Section 1: Introduction A. About This Course B. Learning Objectives Section 2: Introduction to Systematic Instruction A. Karen’s Experience with Grocery Shopping B. What Went Wrong? C. Being an Effective Teacher D. Effective Teaching Strategies E. Systematic Instruction F. Assumptions Can Limit Opportunities G. Faulty Assumptions H. A Second Look at an “Easy” Job I. Teaching Strategies Simplify Complexity J. Identifying What to Teach K. Proactive Strategies at the Beginning L. Understanding the Learning Environment M. Pause to Reflect N. A Learning Plan O. Completing the Learning Plan P. Using the Learning Plan to Teach Routines Q. Using the Learning Plan to Describe Task Steps R. Using the Learning Plan to Describe Learning Styles S. Sofia’s Success T. Summary Section 3: How to Teach A. Support Staff’s Role in Teaching B. Goal of Systematic Instruction C. The Seven Phase Sequence D. The First Four Phases: Natural Ways E. Phase 1: Communicate Natural Ways F. Phase 2: Promote Natural Means G. Phase 3: Utilize Natural People H. Phase 4: Facilitate Successful Performance I. Let’s Review J. Phases 5-7: The Back-Up Ways to Train and Support K. Phase 5: Support, Assist, and Substitute for Natural People L. Phase 6: Reconsider Natural Means M. Phase 7: Adapt, Modify, or Change Natural Ways N. Task Modification Strategies: Les and Lawn Mowing O. Using the Seven Phase Sequence P. Advice to Mary Q. Summary Section 4: Systematic Instruction Strategies When the Natural Ways Aren’t Enough A. Teachable Steps B. Individualize the Teachable Steps C. Try It! D. How Does Effective Learning Occur? E. Errorless Learning F. Errorless Learning Techniques G. Error-Free Learning H. When to Apply Errorless Learning Techniques I. Time Delay J. Time Delay Strategies K. Allowing More Time L. When Should I Wait It Out? M. Prompting N. Prompting Hierarchy O. Least-to-Most Prompting Hierarchy P. Using the Prompting Hierarchy Q. Important Considerations Regarding Prompting R. Cautions about Over-Prompting S. Fading Prompts T. Instructional Assists U. What Are Instructional Assists? V. Let’s Review W. Systematic Instruction: Steps to Teaching X. Reinforcement Y. Misconceptions about Reinforcement Z. Identifying Reinforcers AA. Food for Thought BB. Motivation vs. Skills Acquisition CC. Natural Reinforcers DD. Increasing the Reinforcement Schedule EE. Options for Increasing the Reinforcement Schedule FF. No News Is Good News GG. Fading Reinforcers HH. Lola’s Motivation II. Summary Section 5: Put Into Practice A. Wrap-Up B. Using What You Learned C. Creating Your Own Work Portfolio Section 6: Conclusion A. Summary B. Course Contributors C. Resources D. References E. Congratulations! F. Exam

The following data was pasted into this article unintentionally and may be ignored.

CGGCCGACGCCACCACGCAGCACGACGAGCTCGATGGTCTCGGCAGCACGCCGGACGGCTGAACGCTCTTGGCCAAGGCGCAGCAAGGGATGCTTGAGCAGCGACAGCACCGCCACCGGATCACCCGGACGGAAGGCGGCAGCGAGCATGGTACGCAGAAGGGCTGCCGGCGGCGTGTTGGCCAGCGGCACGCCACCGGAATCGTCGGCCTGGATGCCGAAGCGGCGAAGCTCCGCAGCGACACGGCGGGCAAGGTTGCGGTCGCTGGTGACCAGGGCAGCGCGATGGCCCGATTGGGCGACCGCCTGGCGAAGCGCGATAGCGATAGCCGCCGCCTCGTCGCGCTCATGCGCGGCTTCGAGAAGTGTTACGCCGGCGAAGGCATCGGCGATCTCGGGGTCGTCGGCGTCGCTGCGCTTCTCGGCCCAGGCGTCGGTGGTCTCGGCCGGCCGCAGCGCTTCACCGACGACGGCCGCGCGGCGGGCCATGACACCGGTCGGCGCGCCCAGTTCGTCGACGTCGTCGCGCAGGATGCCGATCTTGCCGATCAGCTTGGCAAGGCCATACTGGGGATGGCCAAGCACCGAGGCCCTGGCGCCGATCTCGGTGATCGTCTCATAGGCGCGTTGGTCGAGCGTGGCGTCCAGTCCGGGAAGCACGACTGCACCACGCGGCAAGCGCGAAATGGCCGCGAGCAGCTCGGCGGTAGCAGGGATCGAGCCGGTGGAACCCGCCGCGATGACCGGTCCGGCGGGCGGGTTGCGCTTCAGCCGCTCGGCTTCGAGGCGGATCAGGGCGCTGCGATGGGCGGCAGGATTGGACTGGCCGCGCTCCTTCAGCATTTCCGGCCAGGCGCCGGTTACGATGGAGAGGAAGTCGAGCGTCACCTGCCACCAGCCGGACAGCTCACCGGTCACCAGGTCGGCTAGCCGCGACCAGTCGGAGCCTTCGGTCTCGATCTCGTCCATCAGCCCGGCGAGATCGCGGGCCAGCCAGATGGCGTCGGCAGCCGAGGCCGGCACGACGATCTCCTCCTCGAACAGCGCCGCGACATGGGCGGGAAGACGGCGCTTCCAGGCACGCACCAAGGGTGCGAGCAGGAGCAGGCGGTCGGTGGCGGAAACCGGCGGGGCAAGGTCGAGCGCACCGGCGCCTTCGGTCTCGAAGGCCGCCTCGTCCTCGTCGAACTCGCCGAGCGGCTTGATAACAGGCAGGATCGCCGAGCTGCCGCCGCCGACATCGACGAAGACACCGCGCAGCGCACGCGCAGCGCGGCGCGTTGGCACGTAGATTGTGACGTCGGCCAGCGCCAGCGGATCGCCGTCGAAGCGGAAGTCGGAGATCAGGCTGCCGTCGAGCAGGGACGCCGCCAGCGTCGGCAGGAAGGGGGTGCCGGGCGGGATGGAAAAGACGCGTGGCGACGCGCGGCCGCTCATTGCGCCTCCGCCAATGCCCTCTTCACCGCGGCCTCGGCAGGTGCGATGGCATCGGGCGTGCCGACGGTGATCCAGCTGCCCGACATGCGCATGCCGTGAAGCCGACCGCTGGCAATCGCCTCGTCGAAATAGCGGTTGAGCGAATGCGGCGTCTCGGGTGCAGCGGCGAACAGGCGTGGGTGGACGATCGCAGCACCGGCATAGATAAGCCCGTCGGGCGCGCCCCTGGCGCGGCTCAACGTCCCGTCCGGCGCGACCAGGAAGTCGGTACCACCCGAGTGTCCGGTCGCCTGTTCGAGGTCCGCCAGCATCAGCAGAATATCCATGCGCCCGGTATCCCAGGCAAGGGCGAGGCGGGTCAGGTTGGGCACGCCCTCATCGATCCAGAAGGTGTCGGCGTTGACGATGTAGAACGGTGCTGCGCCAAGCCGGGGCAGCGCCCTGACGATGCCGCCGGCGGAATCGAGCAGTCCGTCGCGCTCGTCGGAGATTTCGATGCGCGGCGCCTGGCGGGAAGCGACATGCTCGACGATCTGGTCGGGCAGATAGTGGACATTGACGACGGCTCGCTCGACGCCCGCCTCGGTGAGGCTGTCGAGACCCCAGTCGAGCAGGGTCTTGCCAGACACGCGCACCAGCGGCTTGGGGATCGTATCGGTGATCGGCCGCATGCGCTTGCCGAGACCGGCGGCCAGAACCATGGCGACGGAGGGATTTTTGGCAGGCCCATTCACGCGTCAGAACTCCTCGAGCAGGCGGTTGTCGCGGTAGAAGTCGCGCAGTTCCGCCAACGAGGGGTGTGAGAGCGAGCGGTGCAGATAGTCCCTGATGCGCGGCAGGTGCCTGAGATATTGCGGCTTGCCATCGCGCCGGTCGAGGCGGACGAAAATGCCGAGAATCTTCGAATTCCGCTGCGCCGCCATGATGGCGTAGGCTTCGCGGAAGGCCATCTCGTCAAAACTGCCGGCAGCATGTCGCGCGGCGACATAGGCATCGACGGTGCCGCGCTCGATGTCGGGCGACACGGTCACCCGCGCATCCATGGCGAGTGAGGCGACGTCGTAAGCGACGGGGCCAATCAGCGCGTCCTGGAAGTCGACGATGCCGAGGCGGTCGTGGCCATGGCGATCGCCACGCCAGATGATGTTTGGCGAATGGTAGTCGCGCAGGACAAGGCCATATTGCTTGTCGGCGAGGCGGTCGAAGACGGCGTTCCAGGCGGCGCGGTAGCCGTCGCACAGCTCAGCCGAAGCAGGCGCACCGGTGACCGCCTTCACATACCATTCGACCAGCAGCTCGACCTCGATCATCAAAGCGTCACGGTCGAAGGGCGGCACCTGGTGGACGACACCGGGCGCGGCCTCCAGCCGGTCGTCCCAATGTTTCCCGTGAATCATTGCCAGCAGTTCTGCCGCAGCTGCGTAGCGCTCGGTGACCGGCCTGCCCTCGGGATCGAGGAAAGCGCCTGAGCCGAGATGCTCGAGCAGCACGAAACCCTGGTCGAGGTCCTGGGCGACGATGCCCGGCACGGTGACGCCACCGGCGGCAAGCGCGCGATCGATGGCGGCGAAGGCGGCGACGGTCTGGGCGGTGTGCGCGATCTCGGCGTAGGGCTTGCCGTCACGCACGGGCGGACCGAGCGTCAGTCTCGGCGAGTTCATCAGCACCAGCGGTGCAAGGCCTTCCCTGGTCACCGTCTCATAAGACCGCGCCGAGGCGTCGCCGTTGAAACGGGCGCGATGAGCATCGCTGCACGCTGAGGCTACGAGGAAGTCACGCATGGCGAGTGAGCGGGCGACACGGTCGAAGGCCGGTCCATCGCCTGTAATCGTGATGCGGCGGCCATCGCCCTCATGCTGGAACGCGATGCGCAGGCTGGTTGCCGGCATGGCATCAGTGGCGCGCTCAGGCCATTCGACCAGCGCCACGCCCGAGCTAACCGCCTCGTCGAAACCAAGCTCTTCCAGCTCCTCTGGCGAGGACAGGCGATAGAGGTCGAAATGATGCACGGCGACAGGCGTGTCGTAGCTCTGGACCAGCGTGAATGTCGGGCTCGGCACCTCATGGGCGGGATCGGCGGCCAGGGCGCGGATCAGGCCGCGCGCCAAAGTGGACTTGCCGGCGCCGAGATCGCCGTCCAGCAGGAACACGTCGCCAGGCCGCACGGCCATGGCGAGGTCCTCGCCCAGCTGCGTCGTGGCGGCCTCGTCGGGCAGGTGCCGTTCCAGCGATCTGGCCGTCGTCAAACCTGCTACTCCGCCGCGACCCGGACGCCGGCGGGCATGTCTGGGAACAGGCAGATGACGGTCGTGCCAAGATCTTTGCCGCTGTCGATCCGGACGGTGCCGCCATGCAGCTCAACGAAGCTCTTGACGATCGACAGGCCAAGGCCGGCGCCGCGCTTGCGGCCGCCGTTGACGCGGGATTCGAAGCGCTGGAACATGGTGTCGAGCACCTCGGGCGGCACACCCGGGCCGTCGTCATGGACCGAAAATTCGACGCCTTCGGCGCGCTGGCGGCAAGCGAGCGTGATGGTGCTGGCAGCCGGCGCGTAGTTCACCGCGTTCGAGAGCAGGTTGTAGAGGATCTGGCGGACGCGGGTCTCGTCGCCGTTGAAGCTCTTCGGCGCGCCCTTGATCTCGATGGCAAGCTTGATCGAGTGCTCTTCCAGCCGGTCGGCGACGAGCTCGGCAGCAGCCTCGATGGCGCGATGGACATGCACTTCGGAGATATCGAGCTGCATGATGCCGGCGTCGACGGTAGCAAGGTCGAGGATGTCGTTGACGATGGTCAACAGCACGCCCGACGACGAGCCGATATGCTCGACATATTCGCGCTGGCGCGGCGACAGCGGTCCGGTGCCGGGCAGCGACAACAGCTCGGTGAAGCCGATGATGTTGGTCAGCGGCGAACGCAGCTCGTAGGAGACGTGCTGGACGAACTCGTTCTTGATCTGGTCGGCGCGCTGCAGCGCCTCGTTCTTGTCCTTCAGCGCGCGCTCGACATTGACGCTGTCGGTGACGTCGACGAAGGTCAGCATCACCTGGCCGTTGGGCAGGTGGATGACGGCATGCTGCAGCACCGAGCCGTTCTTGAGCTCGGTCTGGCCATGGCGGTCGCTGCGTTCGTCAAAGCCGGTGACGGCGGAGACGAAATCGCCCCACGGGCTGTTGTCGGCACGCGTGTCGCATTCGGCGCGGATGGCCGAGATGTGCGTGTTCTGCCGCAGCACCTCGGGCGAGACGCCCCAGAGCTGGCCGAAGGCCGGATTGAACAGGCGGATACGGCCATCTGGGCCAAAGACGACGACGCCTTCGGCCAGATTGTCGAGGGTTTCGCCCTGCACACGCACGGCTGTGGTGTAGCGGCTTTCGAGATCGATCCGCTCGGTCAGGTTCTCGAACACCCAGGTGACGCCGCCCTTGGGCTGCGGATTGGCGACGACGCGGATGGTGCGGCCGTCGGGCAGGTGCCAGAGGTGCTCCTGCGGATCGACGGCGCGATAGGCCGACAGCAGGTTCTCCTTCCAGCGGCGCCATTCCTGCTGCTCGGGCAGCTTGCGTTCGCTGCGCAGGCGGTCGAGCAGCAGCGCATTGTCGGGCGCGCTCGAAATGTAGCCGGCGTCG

Staff Writer: Vickie Vining, BA